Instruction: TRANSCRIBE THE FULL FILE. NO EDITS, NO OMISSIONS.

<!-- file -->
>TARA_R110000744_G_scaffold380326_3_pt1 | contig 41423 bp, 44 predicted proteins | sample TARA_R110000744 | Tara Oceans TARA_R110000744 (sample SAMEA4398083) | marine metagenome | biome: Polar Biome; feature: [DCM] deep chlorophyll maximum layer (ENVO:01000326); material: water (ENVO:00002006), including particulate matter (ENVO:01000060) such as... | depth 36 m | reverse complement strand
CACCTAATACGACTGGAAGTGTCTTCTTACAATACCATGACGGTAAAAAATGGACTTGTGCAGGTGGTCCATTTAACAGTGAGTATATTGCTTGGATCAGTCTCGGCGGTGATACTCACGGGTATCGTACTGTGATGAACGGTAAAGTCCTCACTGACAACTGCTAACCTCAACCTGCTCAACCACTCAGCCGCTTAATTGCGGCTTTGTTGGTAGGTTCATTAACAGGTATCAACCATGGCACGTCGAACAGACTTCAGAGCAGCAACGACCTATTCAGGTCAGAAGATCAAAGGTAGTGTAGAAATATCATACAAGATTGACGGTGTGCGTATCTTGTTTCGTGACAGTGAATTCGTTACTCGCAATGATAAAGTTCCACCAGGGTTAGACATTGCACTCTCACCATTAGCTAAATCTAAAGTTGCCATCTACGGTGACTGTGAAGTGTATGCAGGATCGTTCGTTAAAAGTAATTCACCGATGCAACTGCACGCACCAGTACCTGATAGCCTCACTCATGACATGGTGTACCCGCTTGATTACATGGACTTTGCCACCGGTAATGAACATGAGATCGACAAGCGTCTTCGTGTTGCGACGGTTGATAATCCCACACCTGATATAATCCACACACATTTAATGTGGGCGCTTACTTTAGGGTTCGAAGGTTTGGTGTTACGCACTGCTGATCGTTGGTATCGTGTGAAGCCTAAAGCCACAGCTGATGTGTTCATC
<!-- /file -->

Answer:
>TARA_R110000744_G_scaffold380326_3_pt1 | contig 41423 bp, 44 predicted proteins | sample TARA_R110000744 | Tara Oceans TARA_R110000744 (sample SAMEA4398083) | marine metagenome | biome: Polar Biome; feature: [DCM] deep chlorophyll maximum layer (ENVO:01000326); material: water (ENVO:00002006), including particulate matter (ENVO:01000060) such as... | depth 36 m | reverse complement strand
CACCTAATACGACTGGAAGTGTCTTCTTACAATACCATGACGGTAAAAAATGGACTTGTGCAGGTGGTCCATTTAACAGTGAGTATATTGCTTGGATCAGTCTCGGCGGTGATACTCACGGGTATCGTACTGTGATGAACGGTAAAGTCCTCACTGACAACTGCTAACCTCAACCTGCTCAACCACTCAGCCGCTTAATTGCGGCTTTGTTGGTAGGTTCATTAACAGGTATCAACCATGGCACGTCGAACAGACTTCAGAGCAGCAACGACCTATTCAGGTCAGAAGATCAAAGGTAGTGTAGAAATATCATACAAGATTGACGGTGTGCGTATCTTGTTTCGTGACAGTGAATTCGTTACTCGCAATGATAAAGTTCCACCAGGGTTAGACATTGCACTCTCACCATTAGCTAAATCTAAAGTTGCCATCTACGGTGACTGTGAAGTGTATGCAGGATCGTTCGTTAAAAGTAATTCACCGATGCAACTGCACGCACCAGTACCTGATAGCCTCACTCATGACATGGTGTACCCGCTTGATTACATGGACTTTGCCACCGGTAATGAACATGAGATCGACAAGCGTCTTCGTGTTGCGACGGTTGATAATCCCACACCTGATATAATCCACACACATTTAATGTGGGCGCTTACTTTAGGGTTCGAAGGTTTGGTGTTACGCACTGCTGATCGTTGGTATCGTGTGAAGCCTAAAGCCACAGCTGATGTGTTCATC